Care Managers Help Patients Avoid Costly Crises

Medical homes emphasize prevention, early intervention and tight partnership with patients to keep atop chronic conditions. Below, one local woman recounts how she and her care manager teamed up to head off hospitalizations.

Emergency roomStephanie Casey is a juggler. The 63-year-old Henrietta resident, a retired lunchroom monitor, lives with her daughter and helps rear three grandkids (one preschooler, two teens). Against the backdrop of this sometimes-hectic home life, she must be vigilant about keeping health challenges – she’s been diagnosed with hypertension, thyroid imbalance and celiac disease – in check.

“Over the past several years, I’d been hospitalized more times than you can count on your fingers,” Casey said.

Twice, her blood pressure plummeted, bringing her kidneys to the brink of failure. She also suffered a serious reaction to one of her thyroid medications. Last spring, her heart nearly gave out.

Eager to help Casey avoid ED visits, hospital stays, and reclaim her health after a particularly rocky patch (she’d been hospitalized several times over the prior twelve months), the team at Calkins Creek Family Medicine arranged for standing visits. These regular appointments would allow Casey’s newly assigned care manager, Dawn Ange, to keep close watch on her blood pressure and thyroid levels.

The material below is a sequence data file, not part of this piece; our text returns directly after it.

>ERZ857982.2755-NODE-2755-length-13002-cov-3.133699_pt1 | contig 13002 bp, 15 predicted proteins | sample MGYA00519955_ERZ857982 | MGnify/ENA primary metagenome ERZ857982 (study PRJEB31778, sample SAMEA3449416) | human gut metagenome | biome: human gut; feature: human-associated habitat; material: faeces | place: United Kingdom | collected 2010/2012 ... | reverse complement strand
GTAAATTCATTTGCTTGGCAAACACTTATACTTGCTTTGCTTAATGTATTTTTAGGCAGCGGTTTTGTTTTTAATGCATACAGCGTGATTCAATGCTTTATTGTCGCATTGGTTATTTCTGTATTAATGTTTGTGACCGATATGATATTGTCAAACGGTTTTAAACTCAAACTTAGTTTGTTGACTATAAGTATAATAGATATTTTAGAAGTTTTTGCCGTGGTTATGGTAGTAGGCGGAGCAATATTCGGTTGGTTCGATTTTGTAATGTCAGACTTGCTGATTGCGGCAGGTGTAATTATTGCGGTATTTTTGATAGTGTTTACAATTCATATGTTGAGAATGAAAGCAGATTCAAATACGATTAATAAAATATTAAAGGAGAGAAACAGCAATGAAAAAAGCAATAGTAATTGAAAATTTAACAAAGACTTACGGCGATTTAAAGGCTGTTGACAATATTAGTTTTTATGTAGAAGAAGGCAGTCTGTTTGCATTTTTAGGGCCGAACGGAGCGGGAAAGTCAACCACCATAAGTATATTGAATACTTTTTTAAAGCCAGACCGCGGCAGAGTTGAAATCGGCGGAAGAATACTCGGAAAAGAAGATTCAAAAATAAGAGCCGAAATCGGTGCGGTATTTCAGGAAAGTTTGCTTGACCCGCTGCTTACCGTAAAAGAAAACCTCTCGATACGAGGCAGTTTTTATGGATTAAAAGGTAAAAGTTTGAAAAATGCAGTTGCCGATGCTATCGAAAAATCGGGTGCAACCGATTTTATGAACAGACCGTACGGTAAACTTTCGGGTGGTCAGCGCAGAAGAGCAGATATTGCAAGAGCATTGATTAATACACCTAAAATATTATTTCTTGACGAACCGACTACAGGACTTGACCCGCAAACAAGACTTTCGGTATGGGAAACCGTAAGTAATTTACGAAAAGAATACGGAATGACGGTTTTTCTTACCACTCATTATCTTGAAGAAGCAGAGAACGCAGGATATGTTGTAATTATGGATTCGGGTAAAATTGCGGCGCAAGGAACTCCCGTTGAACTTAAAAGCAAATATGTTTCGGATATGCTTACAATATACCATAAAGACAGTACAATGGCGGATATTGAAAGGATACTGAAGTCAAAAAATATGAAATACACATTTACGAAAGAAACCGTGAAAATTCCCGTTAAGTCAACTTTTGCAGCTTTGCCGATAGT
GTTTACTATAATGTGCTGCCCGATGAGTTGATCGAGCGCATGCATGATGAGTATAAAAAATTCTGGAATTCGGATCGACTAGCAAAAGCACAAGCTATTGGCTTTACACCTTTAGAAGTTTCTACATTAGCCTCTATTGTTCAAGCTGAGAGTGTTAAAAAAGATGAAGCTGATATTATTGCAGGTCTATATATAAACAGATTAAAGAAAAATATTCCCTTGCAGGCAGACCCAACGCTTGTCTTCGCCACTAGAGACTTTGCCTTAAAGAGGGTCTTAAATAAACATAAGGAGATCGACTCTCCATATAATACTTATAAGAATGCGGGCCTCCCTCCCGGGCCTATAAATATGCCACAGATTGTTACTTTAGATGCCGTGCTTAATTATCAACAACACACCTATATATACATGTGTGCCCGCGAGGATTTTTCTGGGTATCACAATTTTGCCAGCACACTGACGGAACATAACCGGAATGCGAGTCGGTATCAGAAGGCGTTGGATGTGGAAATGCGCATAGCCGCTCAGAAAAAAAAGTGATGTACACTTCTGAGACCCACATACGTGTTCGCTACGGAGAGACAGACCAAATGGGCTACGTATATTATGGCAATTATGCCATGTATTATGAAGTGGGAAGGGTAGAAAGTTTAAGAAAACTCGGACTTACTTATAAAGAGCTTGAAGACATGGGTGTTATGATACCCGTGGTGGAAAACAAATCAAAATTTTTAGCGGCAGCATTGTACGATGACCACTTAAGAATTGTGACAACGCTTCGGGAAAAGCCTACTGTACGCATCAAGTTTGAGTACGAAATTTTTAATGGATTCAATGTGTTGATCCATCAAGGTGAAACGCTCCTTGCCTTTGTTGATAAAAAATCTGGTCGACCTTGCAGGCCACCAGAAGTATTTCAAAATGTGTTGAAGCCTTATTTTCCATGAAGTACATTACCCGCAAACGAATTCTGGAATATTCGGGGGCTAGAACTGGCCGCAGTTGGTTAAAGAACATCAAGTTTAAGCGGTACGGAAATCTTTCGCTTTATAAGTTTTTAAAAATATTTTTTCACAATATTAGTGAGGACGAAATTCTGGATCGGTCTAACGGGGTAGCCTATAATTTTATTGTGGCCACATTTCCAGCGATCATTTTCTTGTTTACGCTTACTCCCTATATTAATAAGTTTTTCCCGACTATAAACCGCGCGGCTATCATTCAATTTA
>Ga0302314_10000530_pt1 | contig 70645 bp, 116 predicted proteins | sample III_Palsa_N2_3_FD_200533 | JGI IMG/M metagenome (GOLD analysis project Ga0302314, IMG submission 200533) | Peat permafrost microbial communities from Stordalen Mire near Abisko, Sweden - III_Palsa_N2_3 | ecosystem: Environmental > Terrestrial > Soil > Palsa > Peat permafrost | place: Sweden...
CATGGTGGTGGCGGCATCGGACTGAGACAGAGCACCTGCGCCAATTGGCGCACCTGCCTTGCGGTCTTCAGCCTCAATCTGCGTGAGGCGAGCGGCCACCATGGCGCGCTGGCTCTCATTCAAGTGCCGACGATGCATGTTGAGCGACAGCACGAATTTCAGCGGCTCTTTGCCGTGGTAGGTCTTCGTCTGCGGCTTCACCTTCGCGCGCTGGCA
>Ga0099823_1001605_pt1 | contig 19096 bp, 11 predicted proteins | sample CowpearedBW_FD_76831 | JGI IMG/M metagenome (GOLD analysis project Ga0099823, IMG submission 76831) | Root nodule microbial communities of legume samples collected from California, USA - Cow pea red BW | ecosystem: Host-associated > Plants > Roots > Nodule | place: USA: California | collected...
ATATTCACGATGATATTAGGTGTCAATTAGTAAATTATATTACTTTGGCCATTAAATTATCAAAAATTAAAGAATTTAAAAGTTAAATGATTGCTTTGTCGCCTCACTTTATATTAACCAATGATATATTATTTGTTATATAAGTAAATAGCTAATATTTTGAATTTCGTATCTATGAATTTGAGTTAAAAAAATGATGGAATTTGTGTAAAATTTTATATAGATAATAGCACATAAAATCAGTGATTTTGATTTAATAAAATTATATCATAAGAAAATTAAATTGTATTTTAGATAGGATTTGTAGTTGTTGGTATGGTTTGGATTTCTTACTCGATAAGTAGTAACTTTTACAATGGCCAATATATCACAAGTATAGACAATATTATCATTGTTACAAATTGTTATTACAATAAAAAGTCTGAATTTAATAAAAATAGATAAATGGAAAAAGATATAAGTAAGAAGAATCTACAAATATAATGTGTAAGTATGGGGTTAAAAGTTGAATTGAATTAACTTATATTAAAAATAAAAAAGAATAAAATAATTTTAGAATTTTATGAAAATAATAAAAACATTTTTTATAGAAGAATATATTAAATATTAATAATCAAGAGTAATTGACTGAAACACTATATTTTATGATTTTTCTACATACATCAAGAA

One of the biggest challenges was managing Casey’s medications. Since prescribed dosages would fluctuate, keeping track of what to take, and how often, had become confusing, Casey said. To help, Ange actually administered the drugs to her in the office – daily – for a three month stretch. While in, she’d also check Casey’s blood pressure.

“The visits literally took a few minutes,” Ange said. “And for those months that we met daily, Stephanie’s blood pressure and thyroid numbers absolutely normalized. She didn’t require crisis-care interventions once. It was proof to us that pooling our efforts could really work.”

“They do a great job watching over me,” Casey agreed, referring to Ange and primary care physician Michael Obrecht, D.O. “They partner with each other, and with me, so it really feels like a home. I’m not just a number.”

Though the two no longer meet daily – Casey is back to self-managing medications at home, and a weekly visit from Visiting Nurse Service’s Jennifer Cicoria helps feed vital information back into Obrecht’s team – she says Ange still makes regular check-in calls. These might include discussing routine lab work, or even asking about Casey’s kids and grandkids. The relationship is professional and natural at the same time – not unlike a friend touching base.

“I can be honest with them, because they respect me. They even goad me when I need it,” she laughed.

Done right, care manager relationships can spell savings. Mere minutes spent with high-risk patients ultimately could help networks (or accountable care organizations) avoid spending thousands of dollars on needless inpatient stays.

“I absolutely love being a care manager here,” Ange says. “I get to problem-solve, to figure out what works for each individual and help them become the healthiest version of themselves. It’s a lot of care coordinating, but it’s changing lives, like Stephanie’s. It’s incredibly gratifying.”

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